• Recompile the BatchProcessor class and keep it in the jar
  • Replace the existing DWLBatchFramework.jar, present under <BatchProcessor Home>/lib with this new one which contains modified BatchController class
  • Bounce the BatchProcessor instance and check the CPU consumption

Manage Heap memory

Memory consumption may not be a serious threat while dealing with BatchProcessor but in servers that host multiple applications along with BatchProcessor the effective memory that can be allocated to it could be very low. During the data load process if high memory consumption is observed then allocating more memory to BatchProcessor helps to ensure a smooth run. In the BatchProcessor invoking script (named as runbatch.bat in Windows environments and runbatch.sh in UNIX environments), there are couple of properties that control the memory allocated to the BatchProcessor client.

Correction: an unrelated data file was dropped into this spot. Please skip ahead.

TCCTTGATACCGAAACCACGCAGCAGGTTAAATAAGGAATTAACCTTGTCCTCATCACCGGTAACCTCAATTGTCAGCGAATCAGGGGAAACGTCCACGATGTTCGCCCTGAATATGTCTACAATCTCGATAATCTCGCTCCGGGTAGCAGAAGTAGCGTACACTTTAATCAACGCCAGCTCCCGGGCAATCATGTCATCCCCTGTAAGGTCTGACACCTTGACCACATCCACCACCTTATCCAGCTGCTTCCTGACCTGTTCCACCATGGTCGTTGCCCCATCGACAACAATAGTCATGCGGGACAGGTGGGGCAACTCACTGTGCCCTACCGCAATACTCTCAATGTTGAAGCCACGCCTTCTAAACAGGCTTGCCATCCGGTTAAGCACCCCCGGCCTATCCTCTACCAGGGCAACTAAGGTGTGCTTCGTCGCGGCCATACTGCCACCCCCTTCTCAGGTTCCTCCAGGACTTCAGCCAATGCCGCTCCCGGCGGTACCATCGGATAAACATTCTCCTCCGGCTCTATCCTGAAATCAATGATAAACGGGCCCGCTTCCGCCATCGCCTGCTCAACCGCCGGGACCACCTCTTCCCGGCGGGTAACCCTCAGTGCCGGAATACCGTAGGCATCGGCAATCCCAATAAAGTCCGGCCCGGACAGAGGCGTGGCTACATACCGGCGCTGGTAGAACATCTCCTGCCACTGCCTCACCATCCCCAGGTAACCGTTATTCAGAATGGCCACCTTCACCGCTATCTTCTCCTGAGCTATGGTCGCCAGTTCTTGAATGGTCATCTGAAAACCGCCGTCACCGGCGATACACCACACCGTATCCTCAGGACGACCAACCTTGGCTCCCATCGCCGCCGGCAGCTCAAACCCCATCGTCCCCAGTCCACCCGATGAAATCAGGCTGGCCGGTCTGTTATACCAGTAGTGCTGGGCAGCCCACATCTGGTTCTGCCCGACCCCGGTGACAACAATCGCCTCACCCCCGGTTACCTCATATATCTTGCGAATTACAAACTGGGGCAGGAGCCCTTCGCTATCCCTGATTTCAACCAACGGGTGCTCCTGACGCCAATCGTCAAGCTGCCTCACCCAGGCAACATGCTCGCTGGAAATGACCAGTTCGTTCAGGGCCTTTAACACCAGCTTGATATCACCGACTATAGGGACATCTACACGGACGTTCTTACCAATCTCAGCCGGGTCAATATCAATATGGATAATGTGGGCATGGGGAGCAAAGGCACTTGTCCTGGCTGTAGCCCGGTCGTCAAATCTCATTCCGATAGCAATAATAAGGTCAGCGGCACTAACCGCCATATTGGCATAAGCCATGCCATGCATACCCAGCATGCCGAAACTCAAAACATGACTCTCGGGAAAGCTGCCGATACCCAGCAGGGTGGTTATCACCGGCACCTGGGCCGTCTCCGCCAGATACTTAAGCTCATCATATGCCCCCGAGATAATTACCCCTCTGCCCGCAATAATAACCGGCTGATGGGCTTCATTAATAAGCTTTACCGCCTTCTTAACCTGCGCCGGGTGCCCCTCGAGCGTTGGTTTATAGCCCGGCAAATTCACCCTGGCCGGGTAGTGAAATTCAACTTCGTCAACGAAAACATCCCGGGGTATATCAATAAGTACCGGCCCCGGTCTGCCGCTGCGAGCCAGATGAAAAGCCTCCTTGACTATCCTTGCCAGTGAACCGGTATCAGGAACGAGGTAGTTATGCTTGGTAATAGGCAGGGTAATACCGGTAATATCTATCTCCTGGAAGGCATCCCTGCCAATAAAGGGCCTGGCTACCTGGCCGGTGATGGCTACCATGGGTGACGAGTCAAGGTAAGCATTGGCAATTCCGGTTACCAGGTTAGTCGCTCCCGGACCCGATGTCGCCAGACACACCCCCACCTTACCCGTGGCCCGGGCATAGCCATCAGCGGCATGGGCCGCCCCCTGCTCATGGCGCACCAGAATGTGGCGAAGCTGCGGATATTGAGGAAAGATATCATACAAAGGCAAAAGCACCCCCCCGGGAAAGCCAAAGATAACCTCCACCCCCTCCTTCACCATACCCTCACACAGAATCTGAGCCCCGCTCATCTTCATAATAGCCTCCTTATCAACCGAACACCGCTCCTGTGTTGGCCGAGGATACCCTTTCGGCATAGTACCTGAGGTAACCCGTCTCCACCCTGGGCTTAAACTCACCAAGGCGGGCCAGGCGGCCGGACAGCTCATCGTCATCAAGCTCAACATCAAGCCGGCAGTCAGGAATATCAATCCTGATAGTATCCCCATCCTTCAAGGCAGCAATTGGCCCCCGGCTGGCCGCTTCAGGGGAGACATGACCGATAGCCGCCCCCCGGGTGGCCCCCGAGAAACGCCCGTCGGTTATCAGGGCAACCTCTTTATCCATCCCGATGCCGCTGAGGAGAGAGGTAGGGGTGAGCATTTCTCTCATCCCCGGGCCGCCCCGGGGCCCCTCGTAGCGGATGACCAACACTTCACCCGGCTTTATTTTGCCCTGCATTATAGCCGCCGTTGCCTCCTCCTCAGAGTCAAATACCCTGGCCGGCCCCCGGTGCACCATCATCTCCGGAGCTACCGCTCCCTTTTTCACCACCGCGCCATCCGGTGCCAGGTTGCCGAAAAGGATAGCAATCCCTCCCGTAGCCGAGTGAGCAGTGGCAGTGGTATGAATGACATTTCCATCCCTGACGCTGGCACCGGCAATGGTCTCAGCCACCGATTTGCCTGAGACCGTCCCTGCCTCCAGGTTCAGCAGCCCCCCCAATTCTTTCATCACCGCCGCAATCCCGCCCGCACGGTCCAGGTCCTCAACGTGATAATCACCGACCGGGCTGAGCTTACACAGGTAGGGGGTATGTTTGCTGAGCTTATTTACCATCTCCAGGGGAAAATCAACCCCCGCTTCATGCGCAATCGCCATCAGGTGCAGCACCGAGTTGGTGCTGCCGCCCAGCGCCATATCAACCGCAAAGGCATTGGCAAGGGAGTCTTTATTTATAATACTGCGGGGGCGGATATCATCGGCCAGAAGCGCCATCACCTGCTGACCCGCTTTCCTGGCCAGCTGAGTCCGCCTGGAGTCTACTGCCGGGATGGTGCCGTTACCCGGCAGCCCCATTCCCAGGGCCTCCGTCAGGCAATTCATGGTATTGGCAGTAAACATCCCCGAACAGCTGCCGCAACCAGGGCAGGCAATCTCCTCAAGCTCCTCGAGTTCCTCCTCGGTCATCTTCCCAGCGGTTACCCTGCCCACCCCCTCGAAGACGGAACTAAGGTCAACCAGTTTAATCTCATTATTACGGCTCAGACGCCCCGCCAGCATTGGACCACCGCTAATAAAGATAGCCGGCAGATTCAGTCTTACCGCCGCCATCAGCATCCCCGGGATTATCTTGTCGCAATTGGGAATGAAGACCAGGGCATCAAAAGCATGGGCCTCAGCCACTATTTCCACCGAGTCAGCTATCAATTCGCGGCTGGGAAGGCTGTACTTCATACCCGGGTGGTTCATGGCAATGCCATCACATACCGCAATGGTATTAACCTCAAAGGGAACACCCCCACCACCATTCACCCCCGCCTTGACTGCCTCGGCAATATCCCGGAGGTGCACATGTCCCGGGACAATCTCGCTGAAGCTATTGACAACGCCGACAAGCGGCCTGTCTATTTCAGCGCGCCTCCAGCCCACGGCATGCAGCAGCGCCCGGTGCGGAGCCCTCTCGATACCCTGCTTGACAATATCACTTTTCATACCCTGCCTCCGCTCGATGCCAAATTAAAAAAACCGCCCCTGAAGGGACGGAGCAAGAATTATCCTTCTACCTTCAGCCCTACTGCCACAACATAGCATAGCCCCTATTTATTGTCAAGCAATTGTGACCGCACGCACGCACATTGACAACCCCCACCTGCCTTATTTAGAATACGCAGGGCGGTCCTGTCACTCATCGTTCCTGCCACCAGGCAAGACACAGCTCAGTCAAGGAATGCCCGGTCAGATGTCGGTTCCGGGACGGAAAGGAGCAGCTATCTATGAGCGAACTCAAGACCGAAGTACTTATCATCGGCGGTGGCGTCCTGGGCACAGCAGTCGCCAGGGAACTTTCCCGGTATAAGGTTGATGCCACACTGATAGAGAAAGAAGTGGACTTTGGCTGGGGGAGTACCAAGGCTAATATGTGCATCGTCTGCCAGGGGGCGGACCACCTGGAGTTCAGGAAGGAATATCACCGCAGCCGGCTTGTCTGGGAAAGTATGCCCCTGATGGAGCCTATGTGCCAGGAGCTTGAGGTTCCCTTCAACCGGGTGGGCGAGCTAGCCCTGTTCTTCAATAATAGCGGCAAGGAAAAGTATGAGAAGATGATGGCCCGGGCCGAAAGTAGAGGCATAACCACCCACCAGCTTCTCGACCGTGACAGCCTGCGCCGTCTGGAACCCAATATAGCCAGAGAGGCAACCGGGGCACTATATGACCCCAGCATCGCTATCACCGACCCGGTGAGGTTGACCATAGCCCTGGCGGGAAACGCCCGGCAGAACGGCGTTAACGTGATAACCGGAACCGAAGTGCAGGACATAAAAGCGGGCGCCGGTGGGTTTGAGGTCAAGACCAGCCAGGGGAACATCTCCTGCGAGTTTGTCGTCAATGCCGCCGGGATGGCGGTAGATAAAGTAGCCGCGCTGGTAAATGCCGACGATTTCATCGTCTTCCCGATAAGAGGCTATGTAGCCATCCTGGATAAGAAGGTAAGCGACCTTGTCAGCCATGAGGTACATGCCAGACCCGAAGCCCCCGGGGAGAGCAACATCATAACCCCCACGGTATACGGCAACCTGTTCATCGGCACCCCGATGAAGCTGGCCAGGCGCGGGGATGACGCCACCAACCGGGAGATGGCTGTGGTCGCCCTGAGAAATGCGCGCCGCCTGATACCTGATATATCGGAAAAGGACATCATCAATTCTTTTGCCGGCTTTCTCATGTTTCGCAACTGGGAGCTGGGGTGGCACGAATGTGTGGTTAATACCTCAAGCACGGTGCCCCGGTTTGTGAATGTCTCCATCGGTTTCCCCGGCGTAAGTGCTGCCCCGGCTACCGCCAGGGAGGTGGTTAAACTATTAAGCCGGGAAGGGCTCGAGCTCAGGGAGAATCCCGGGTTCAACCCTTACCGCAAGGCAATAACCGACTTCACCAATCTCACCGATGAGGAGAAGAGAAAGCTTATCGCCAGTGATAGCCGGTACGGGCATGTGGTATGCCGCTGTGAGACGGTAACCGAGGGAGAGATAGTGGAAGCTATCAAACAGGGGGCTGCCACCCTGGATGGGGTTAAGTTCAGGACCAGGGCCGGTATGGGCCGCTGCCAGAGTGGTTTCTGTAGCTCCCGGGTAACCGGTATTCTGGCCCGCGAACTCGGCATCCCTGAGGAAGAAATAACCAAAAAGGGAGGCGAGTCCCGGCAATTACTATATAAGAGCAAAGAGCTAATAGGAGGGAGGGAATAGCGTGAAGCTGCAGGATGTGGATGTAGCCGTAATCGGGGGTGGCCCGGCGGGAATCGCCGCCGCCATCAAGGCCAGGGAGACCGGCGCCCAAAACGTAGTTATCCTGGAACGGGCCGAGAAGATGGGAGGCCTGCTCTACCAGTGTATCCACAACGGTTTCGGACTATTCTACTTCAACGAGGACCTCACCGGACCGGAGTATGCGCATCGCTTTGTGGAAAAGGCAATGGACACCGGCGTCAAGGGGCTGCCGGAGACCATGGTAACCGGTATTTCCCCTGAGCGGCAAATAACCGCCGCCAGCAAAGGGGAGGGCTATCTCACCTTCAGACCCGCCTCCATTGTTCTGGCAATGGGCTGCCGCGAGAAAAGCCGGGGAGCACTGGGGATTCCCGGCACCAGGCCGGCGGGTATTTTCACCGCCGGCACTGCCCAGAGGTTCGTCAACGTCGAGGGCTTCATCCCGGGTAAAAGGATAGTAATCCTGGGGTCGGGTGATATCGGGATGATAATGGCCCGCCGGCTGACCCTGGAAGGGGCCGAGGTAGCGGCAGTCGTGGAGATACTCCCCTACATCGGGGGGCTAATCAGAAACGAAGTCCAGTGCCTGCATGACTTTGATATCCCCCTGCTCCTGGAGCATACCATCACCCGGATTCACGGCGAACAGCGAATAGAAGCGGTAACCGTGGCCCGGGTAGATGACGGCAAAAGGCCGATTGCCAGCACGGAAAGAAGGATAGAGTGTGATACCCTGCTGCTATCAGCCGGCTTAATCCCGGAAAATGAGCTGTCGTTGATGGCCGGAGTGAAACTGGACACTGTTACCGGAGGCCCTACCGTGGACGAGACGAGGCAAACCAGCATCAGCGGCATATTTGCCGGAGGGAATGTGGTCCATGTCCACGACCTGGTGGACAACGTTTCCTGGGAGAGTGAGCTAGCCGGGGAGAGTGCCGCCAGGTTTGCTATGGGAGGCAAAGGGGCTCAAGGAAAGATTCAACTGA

set minMemory=256M

set maxMemory=512M

It is recommended to keep the minMemory and maxMemory at 256M & 512M respectively. If the infrastructure is of high-end, then minMemory and maxMemory can be increased accordingly. Again, remember to profile the data load process and settle for optimal numbers.

Reader and Writer Thread Count

It is recommended by IBM to keep the Reader and Writer Number thread counts as 1. Since, they are involved in lightweight tasks this BatchProcessor configuration should suit most of the needs.

Shuffle the data in the Input File